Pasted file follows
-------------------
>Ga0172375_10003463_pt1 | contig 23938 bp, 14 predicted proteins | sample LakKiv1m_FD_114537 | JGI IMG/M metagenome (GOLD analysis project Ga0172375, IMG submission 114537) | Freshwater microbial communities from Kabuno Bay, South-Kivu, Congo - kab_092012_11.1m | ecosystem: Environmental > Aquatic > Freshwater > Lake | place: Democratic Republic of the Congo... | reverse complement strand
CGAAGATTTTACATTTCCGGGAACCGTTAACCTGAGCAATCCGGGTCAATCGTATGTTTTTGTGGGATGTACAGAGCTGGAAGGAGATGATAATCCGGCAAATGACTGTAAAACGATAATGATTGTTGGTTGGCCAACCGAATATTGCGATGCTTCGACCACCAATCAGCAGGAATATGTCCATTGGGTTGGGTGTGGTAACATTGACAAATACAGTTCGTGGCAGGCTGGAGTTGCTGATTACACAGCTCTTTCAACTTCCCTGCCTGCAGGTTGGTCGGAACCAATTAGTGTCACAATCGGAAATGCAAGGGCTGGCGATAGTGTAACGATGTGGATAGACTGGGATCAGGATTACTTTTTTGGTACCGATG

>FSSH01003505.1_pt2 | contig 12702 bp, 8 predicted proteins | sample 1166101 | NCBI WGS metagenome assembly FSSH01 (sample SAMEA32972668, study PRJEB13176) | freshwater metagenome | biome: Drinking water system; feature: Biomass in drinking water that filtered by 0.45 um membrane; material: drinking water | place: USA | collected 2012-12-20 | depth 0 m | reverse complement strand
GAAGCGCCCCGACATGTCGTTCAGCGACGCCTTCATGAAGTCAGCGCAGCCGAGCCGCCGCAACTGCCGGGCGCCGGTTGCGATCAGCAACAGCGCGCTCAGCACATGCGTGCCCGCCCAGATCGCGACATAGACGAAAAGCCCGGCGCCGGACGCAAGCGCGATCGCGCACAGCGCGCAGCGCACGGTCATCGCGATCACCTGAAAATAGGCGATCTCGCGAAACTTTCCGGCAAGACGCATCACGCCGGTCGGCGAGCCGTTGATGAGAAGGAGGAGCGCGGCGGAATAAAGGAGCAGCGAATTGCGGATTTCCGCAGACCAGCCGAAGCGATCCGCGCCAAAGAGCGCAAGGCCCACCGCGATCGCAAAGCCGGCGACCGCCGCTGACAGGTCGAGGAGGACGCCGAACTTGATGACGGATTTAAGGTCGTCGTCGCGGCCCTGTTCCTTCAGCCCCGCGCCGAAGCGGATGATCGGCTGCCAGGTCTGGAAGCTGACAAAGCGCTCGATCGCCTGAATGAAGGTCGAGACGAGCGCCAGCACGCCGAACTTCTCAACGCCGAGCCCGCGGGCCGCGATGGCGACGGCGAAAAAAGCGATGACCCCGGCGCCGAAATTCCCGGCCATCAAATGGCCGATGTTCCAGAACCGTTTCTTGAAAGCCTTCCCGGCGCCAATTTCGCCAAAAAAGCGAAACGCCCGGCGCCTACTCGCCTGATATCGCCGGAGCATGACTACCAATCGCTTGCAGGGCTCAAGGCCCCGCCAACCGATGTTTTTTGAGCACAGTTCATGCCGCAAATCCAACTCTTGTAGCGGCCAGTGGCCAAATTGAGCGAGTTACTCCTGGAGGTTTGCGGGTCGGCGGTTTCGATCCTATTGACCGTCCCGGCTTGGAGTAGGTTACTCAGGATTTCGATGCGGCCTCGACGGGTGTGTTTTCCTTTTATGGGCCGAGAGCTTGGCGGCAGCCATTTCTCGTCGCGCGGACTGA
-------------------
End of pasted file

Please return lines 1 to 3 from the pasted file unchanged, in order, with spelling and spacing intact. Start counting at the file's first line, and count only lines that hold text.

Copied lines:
>Ga0172375_10003463_pt1 | contig 23938 bp, 14 predicted proteins | sample LakKiv1m_FD_114537 | JGI IMG/M metagenome (GOLD analysis project Ga0172375, IMG submission 114537) | Freshwater microbial communities from Kabuno Bay, South-Kivu, Congo - kab_092012_11.1m | ecosystem: Environmental > Aquatic > Freshwater > Lake | place: Democratic Republic of the Congo... | reverse complement strand
CGAAGATTTTACATTTCCGGGAACCGTTAACCTGAGCAATCCGGGTCAATCGTATGTTTTTGTGGGATGTACAGAGCTGGAAGGAGATGATAATCCGGCAAATGACTGTAAAACGATAATGATTGTTGGTTGGCCAACCGAATATTGCGATGCTTCGACCACCAATCAGCAGGAATATGTCCATTGGGTTGGGTGTGGTAACATTGACAAATACAGTTCGTGGCAGGCTGGAGTTGCTGATTACACAGCTCTTTCAACTTCCCTGCCTGCAGGTTGGTCGGAACCAATTAGTGTCACAATCGGAAATGCAAGGGCTGGCGATAGTGTAACGATGTGGATAGACTGGGATCAGGATTACTTTTTTGGTACCGATG

>FSSH01003505.1_pt2 | contig 12702 bp, 8 predicted proteins | sample 1166101 | NCBI WGS metagenome assembly FSSH01 (sample SAMEA32972668, study PRJEB13176) | freshwater metagenome | biome: Drinking water system; feature: Biomass in drinking water that filtered by 0.45 um membrane; material: drinking water | place: USA | collected 2012-12-20 | depth 0 m | reverse complement strand